Monday, May 23, 2016

book: The Marshmallow Test

a very interesting presentation and book!

a sidenote: Long Now foundation made all videos public/free.
Before, that was available only for members.
After making videos free, number of paid members has increased!
Another "proof" of "doing well by doing good"

Walter Mischel: The Marshmallow Test: Mastering Self-Control - The Long Now

"Can “delay ability” be trained? Mischel thinks it can, if we understand how our mind works.
He and colleagues postulated a “Hot System” and a “Cool System” in the brain. (They are similar to Daniel Kahneman’s “System 1” and “System 2” in his book Thinking Fast and Slow.) 

  • The Hot System (Go!) is: emotional, simple, reflexive, fast, and centered in the amygdala. It develops early in the child and is exacerbated by stress. 
  • The Cool System (Know), on the other hand, is: cognitive rather than emotional, complex, reflective, slow, and centered in the frontal lobes and hippocampus. It develops later in the child and is made weaker by stress. 
In the Hot System the stimulus controls us; in the Cool System we control the stimulus.

You can chill a hot object of desire by representing it to yourself in Cool, abstract terms.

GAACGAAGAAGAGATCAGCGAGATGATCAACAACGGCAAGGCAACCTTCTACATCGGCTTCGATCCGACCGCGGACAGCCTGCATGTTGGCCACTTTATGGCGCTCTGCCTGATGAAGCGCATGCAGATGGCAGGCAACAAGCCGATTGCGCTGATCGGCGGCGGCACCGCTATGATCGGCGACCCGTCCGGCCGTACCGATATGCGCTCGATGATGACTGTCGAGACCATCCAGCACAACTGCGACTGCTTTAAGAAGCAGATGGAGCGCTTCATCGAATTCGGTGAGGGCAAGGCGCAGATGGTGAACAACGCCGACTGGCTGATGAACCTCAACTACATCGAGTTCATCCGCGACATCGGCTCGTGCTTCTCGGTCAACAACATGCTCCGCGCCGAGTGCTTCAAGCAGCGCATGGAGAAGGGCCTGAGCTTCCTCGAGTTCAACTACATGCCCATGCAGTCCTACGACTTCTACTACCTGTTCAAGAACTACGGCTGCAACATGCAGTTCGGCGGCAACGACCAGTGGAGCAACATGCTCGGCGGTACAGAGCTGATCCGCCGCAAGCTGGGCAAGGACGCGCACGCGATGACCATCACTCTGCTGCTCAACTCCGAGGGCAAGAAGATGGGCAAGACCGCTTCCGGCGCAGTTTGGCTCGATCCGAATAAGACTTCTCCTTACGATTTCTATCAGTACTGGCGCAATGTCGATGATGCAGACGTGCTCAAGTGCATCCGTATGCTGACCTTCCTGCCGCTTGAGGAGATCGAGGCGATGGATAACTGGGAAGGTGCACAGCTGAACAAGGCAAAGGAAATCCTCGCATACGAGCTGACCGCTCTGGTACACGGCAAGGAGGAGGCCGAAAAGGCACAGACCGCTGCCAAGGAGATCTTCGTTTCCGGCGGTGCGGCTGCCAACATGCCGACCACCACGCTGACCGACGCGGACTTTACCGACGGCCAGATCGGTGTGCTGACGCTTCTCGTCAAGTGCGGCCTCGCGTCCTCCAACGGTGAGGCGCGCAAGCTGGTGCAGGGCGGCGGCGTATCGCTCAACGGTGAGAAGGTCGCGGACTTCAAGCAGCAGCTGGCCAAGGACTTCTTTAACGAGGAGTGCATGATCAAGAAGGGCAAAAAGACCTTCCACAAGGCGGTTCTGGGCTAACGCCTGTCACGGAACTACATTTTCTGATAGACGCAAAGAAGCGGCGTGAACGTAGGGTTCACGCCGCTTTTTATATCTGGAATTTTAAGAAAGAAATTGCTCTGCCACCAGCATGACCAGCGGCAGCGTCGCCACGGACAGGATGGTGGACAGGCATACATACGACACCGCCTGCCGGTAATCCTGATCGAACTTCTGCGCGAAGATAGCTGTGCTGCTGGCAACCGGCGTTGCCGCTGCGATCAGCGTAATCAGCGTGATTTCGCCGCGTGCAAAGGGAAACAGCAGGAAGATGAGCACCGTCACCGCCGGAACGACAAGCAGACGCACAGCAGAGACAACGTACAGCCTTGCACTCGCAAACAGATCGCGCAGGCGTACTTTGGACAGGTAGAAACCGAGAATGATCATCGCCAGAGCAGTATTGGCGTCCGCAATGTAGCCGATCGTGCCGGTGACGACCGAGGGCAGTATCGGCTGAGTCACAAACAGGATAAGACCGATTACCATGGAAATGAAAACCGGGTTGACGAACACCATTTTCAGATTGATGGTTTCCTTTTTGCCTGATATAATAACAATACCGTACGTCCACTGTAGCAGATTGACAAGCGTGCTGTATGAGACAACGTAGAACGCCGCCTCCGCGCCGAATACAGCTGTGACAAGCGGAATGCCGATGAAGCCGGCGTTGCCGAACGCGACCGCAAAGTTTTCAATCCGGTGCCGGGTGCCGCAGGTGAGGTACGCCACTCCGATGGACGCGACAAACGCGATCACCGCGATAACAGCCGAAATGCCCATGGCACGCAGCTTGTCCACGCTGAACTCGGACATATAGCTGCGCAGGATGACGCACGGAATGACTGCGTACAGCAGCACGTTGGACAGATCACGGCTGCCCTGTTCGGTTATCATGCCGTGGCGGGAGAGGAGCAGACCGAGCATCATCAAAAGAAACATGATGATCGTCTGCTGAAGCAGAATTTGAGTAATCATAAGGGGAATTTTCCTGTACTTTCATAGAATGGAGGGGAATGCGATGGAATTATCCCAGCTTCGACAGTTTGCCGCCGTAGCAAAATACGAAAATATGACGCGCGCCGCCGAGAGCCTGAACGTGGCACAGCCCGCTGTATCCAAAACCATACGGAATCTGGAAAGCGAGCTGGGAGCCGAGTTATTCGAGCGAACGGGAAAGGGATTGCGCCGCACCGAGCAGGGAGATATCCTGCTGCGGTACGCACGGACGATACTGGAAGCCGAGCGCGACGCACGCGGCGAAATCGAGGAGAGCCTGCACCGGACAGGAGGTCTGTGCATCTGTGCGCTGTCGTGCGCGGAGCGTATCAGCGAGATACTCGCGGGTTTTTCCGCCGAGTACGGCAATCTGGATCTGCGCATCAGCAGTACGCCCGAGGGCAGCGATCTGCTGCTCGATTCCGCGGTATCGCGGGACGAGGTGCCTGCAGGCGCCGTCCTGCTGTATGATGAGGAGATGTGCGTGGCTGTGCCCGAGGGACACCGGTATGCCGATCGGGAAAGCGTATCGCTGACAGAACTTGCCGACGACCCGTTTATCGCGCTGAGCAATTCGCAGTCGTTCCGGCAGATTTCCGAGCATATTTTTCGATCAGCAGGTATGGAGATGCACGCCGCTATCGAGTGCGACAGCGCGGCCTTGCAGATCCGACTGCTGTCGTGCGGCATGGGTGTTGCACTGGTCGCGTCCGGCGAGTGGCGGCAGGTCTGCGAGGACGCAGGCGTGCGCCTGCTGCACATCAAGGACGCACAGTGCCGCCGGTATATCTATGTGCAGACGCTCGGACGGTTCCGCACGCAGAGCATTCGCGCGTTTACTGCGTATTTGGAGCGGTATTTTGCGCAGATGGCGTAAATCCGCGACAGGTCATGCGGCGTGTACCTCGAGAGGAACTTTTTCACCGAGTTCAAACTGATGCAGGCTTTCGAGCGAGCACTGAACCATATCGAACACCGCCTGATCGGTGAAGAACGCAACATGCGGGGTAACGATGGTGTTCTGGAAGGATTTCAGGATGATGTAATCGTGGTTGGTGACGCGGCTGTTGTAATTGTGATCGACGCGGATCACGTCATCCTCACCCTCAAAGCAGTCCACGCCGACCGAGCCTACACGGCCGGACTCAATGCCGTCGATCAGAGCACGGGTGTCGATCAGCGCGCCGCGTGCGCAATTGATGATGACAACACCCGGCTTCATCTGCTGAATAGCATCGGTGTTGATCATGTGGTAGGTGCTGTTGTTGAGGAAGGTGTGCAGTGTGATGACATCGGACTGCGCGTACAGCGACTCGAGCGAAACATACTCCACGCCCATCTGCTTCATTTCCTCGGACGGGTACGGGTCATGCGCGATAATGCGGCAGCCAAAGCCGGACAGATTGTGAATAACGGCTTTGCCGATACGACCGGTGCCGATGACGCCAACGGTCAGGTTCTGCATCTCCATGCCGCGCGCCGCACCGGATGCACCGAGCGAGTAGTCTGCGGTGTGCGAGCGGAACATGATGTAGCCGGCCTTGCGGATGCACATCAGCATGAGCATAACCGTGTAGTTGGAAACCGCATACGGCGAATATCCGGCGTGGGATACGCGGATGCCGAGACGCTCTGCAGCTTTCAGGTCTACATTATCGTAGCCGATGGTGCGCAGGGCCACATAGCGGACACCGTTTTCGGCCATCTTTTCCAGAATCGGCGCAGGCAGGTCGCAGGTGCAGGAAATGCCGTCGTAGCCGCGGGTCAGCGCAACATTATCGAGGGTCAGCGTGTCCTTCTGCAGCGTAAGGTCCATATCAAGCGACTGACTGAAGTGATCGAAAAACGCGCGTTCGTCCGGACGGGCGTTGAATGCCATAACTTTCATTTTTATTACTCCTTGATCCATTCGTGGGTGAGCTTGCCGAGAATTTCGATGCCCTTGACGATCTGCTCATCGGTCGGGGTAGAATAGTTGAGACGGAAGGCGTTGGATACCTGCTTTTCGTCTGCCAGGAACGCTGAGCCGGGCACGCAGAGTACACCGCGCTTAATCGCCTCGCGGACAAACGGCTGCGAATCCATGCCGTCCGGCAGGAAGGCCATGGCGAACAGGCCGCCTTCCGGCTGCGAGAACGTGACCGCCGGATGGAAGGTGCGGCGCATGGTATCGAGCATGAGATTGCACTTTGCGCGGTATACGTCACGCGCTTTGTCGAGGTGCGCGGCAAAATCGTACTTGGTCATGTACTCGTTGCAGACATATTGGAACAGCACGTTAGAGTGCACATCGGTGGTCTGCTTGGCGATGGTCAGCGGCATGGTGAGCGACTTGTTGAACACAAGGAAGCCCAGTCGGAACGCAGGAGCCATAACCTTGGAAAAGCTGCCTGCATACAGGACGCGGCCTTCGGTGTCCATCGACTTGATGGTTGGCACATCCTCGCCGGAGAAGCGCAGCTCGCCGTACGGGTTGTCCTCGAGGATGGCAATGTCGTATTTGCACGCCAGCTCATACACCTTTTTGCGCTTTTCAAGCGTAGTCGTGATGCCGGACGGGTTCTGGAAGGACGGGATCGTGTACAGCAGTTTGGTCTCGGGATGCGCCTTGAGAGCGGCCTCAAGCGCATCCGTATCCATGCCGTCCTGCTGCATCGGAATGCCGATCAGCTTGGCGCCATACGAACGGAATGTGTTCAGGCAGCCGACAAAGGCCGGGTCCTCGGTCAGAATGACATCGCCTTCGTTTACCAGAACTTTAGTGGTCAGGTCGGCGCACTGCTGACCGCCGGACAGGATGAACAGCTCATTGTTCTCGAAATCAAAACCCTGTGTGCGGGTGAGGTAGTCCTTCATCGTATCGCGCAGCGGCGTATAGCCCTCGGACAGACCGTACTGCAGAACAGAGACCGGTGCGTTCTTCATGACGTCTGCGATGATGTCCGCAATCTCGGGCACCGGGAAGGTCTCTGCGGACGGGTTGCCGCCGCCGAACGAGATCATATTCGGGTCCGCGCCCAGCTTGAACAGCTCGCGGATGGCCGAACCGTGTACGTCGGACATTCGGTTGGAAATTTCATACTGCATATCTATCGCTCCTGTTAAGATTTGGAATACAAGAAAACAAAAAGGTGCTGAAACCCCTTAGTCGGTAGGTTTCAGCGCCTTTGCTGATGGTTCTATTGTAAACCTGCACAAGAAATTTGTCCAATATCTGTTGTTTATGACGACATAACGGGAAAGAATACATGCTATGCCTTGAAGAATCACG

Don’t think of the marshmallow as yummy and chewy; imagine it as round and white like a cotton ball. One little girl became patient by pretending she was looking at a picture of a marshmallow 
and “put a frame around it” in her head. “You can’t eat a picture,she explained. ...
If you don’t know how to delay gratification,you don’t have a choice.
If you do know how, you have a choice.”

The Marshmallow Test by Walter Mischel | Brian Johnson
video review: The Marshmallow Test by Walter Mischel - YouTube
  • Hot vs Cool (brain)
  • U + Future U
  • WillPower
  • If-then
  • Choice
Walter Mischel - Wikipedia, the free encyclopedia

Walter Mischel

security: Just Enough Administration (JEA)

podcast interview: Just Enough Admin and Windows Server 2016 with Jeffrey Snover - RunAsRadio

"How much administration do you need? Richard chats with Tech Fellow and Father-of-PowerShell Jeffrey Snover about Just Enough Administration (JEA). The goal of JEA is to get administrators to stop living in admin accounts, to operate day-to-day with regular domain accounts and only escalate up to admin for a specific task, typically written in PowerShell. Jeffrey talks about creating a "break glass in emergency" account that is the superadmin, only to be used when there's no other way to do something. This account should be heavily logged and scrutinized, so that root cause analysis can extract the needs for the event and create more automation and security granularity around it. JEA works on Server 2008R2 and above, and will be built into Server 2016!"